Source: Washington Office of Superintendent of Public Instruction

Algebra I

The state average for Algebra I was 19% in 2013.

40 students were tested at this school in 2013.

2013

 
 
33%

2012

 
 
n/a

2011

 
 
n/a
Biology I

The state average for Biology I was 35% in 2013.

2013

 
 
n/a

2012

 
 
n/a
Geometry

The state average for Geometry was 35% in 2013.

19 students were tested at this school in 2013.

2013

 
 
42%

2012

 
 
37%

2011

 
 
45%
Integrated Math I

The state average for Integrated Math I was 30% in 2013.

2013

 
 
n/a

2012

 
 
n/a

2011

 
 
n/a
Integrated Math II

The state average for Integrated Math II was 23% in 2013.

2013

 
 
n/a

2012

 
 
n/a

2011

 
 
n/a
Scale: % basic, level 3, or level 4

About the tests


In 2012-2013 Washington used End-of-Course (EOC) examinations to assess students in Algebra I, Geometry, Integrated Math I, Integrated Math II, and Biology. The EOC tests are standards-based, which means they measure how well students are mastering specific skills defined for each grade by the state of Washington. The goal is for all students to score at or above the state standard.

Source: Washington Office of Superintendent of Public Instruction

Algebra I

The state average for Algebra I was 15% in 2013.

2013

 
 
n/a

2012

 
 
n/a

2011

 
 
n/a
Biology I

The state average for Biology I was 34% in 2013.

2013

 
 
n/a

2012

 
 
n/a
Geometry

The state average for Geometry was 20% in 2013.

2013

 
 
n/a

2012

 
 
n/a

2011

 
 
n/a
Integrated Math I

The state average for Integrated Math I was 18% in 2013.

2013

 
 
n/a

2012

 
 
n/a

2011

 
 
n/a
Scale: % basic, level 3, or level 4

About the tests


In 2012-2013 Washington used End-of-Course (EOC) examinations to assess students in Algebra I, Geometry, Integrated Math I, Integrated Math II, and Biology. The EOC tests are standards-based, which means they measure how well students are mastering specific skills defined for each grade by the state of Washington. The goal is for all students to score at or above the state standard.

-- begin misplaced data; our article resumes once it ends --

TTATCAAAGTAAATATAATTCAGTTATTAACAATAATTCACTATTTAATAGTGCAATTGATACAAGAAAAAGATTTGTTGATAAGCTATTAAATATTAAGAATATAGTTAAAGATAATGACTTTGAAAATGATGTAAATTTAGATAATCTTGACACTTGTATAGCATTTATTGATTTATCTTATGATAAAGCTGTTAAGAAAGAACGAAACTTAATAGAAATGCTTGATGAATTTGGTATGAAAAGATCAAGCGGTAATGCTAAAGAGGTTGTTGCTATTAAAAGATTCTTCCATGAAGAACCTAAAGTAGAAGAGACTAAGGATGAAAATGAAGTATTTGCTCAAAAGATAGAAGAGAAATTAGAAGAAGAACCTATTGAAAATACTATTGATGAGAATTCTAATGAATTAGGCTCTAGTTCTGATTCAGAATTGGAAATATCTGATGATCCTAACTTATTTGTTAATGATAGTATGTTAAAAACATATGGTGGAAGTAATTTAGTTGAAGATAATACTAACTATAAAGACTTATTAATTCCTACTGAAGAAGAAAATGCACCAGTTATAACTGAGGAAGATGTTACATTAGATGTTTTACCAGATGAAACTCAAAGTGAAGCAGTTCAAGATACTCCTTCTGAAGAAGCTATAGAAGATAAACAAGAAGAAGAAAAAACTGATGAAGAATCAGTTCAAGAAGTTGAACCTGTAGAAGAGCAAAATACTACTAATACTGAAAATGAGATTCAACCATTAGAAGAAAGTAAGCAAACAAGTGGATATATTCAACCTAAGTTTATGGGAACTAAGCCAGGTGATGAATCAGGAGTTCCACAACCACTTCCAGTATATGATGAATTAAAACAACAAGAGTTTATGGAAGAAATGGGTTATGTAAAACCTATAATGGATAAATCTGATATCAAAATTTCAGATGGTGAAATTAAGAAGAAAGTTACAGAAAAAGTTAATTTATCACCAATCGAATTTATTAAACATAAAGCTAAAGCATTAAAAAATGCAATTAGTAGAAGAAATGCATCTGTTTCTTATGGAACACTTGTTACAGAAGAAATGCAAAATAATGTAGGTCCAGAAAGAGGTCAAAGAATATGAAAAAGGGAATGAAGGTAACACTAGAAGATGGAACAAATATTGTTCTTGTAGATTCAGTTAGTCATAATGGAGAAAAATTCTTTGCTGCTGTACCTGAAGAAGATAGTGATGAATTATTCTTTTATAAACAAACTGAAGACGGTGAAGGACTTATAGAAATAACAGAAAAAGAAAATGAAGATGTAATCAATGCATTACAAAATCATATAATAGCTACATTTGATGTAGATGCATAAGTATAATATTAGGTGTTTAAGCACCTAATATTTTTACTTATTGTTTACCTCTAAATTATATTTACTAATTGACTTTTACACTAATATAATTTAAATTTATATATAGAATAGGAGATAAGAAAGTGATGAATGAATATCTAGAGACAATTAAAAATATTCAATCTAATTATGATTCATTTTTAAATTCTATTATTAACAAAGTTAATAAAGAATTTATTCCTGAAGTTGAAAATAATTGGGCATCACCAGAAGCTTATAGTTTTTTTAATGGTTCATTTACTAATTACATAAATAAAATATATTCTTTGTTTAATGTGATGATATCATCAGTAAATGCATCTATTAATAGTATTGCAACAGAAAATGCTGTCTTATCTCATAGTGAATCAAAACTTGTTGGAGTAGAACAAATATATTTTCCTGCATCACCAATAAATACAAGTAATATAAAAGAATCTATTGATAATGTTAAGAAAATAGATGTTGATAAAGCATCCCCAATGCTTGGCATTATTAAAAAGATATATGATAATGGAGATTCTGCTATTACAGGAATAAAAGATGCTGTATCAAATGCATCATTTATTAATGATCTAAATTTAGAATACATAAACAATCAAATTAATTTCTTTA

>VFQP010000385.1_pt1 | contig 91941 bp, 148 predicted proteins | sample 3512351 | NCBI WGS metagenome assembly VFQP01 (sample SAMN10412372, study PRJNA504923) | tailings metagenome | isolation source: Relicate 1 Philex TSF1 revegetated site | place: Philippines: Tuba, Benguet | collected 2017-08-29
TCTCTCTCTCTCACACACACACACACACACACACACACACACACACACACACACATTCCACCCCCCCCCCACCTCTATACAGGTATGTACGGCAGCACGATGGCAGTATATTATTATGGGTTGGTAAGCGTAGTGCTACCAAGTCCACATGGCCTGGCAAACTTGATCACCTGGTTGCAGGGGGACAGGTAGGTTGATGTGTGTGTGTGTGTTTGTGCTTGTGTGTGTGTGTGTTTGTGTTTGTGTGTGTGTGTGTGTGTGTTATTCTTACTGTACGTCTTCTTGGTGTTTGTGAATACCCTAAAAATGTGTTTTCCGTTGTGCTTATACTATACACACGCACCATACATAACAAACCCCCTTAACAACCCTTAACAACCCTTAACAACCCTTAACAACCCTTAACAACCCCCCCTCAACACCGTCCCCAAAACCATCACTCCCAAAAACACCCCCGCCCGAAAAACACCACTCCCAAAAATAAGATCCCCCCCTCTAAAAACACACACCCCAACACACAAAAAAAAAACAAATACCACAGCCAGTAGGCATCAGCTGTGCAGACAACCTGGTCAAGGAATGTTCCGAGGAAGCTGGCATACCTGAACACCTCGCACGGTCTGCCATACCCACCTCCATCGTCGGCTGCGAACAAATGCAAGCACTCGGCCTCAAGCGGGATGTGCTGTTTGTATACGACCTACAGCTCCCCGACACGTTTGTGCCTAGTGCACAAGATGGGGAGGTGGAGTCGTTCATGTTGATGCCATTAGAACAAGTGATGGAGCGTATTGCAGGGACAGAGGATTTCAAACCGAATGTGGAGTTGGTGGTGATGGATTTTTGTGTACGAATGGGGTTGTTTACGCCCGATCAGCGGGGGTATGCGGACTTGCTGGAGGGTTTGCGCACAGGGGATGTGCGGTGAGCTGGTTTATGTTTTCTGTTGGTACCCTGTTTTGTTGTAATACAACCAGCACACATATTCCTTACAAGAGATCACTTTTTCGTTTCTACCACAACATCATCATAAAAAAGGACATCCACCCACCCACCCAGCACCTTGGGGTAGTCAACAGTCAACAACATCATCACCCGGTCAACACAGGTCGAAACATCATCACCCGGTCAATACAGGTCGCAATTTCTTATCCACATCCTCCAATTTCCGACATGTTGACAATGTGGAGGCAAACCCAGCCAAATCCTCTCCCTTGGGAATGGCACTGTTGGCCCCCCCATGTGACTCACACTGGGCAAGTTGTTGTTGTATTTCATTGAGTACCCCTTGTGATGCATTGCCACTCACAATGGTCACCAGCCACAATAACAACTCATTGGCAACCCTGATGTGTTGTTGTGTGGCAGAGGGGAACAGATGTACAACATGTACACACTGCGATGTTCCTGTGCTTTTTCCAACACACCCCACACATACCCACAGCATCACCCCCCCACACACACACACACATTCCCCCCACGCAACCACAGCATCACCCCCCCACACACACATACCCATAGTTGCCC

Source: Washington Office of Superintendent of Public Instruction

Algebra I

All Students61%
Female62%
Male60%
Black72%
Asian61%
Asian/Pacific Islander61%
Hispanic50%
Multiracialn/a
Native Americann/a
Pacific Islandern/a
White61%
Low income57%
Not low income64%
Special education70%
Not special education61%
Limited Englishn/a
Migrantn/a

Biology I

All Students93%
Female94%
Male93%
Blackn/a
Asian92%
Asian/Pacific Islander92%
Hispanicn/a
Multiracialn/a
Native Americann/a
Pacific Islandern/a
White94%
Low income89%
Not low income95%
Special educationn/a
Not special education93%
Limited Englishn/a
Migrantn/a

Geometry

All Students99%
Female98%
Male100%
Blackn/a
Asian95%
Asian/Pacific Islander95%
Hispanicn/a
Multiracialn/a
White100%
Low income96%
Not low income100%
Not special education99%
Limited Englishn/a
Migrantn/a

Integrated Math I

All Studentsn/a
Femalen/a
Malen/a
Blackn/a
Asiann/a
Asian/Pacific Islandern/a
Hispanicn/a
Multiracialn/a
Pacific Islandern/a
Whiten/a
Low incomen/a
Not low incomen/a
Special educationn/a
Not special educationn/a
Limited Englishn/a

Integrated Math II

All Studentsn/a
Femalen/a
Malen/a
Asiann/a
Asian/Pacific Islandern/a
Hispanicn/a
Multiracialn/a
Whiten/a
Low incomen/a
Not low incomen/a
Not special educationn/a
Scale: % basic, level 3, or level 4

About the tests